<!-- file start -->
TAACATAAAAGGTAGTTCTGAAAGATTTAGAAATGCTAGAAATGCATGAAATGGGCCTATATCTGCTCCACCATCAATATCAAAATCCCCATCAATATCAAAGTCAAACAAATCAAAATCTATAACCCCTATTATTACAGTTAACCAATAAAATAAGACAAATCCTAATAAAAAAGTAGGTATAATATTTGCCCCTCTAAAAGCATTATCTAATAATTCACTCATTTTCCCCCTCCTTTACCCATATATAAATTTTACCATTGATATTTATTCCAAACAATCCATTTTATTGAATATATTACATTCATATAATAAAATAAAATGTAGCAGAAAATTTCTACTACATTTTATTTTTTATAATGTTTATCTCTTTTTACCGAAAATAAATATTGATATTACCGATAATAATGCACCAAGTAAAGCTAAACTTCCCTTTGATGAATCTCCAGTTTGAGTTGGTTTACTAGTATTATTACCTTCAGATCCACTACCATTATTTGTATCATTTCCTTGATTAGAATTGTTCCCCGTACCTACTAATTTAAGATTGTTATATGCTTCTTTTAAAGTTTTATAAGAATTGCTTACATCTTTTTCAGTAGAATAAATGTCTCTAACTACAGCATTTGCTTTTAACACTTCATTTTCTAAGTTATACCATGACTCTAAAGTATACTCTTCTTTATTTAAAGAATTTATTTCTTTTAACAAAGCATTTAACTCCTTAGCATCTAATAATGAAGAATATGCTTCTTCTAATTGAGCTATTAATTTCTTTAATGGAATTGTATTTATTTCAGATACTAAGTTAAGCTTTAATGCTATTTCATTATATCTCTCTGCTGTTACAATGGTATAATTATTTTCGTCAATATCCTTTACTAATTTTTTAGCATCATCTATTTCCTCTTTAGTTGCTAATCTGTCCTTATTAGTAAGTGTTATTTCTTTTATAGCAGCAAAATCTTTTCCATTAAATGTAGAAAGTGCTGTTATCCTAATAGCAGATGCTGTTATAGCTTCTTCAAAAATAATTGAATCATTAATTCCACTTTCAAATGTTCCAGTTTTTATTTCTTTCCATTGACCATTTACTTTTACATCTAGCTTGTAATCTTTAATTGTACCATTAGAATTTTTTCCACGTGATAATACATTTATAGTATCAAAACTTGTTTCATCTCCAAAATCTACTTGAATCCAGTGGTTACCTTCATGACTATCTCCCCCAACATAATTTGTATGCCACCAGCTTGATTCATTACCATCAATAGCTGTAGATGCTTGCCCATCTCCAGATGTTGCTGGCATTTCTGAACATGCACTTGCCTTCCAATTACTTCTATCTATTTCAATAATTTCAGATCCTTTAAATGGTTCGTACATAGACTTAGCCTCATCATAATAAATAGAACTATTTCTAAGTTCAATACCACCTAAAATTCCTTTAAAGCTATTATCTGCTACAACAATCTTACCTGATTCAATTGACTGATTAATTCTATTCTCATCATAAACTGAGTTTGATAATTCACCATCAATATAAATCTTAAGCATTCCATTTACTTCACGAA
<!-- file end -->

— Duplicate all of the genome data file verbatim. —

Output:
TAACATAAAAGGTAGTTCTGAAAGATTTAGAAATGCTAGAAATGCATGAAATGGGCCTATATCTGCTCCACCATCAATATCAAAATCCCCATCAATATCAAAGTCAAACAAATCAAAATCTATAACCCCTATTATTACAGTTAACCAATAAAATAAGACAAATCCTAATAAAAAAGTAGGTATAATATTTGCCCCTCTAAAAGCATTATCTAATAATTCACTCATTTTCCCCCTCCTTTACCCATATATAAATTTTACCATTGATATTTATTCCAAACAATCCATTTTATTGAATATATTACATTCATATAATAAAATAAAATGTAGCAGAAAATTTCTACTACATTTTATTTTTTATAATGTTTATCTCTTTTTACCGAAAATAAATATTGATATTACCGATAATAATGCACCAAGTAAAGCTAAACTTCCCTTTGATGAATCTCCAGTTTGAGTTGGTTTACTAGTATTATTACCTTCAGATCCACTACCATTATTTGTATCATTTCCTTGATTAGAATTGTTCCCCGTACCTACTAATTTAAGATTGTTATATGCTTCTTTTAAAGTTTTATAAGAATTGCTTACATCTTTTTCAGTAGAATAAATGTCTCTAACTACAGCATTTGCTTTTAACACTTCATTTTCTAAGTTATACCATGACTCTAAAGTATACTCTTCTTTATTTAAAGAATTTATTTCTTTTAACAAAGCATTTAACTCCTTAGCATCTAATAATGAAGAATATGCTTCTTCTAATTGAGCTATTAATTTCTTTAATGGAATTGTATTTATTTCAGATACTAAGTTAAGCTTTAATGCTATTTCATTATATCTCTCTGCTGTTACAATGGTATAATTATTTTCGTCAATATCCTTTACTAATTTTTTAGCATCATCTATTTCCTCTTTAGTTGCTAATCTGTCCTTATTAGTAAGTGTTATTTCTTTTATAGCAGCAAAATCTTTTCCATTAAATGTAGAAAGTGCTGTTATCCTAATAGCAGATGCTGTTATAGCTTCTTCAAAAATAATTGAATCATTAATTCCACTTTCAAATGTTCCAGTTTTTATTTCTTTCCATTGACCATTTACTTTTACATCTAGCTTGTAATCTTTAATTGTACCATTAGAATTTTTTCCACGTGATAATACATTTATAGTATCAAAACTTGTTTCATCTCCAAAATCTACTTGAATCCAGTGGTTACCTTCATGACTATCTCCCCCAACATAATTTGTATGCCACCAGCTTGATTCATTACCATCAATAGCTGTAGATGCTTGCCCATCTCCAGATGTTGCTGGCATTTCTGAACATGCACTTGCCTTCCAATTACTTCTATCTATTTCAATAATTTCAGATCCTTTAAATGGTTCGTACATAGACTTAGCCTCATCATAATAAATAGAACTATTTCTAAGTTCAATACCACCTAAAATTCCTTTAAAGCTATTATCTGCTACAACAATCTTACCTGATTCAATTGACTGATTAATTCTATTCTCATCATAAACTGAGTTTGATAATTCACCATCAATATAAATCTTAAGCATTCCATTTACTTCACGAA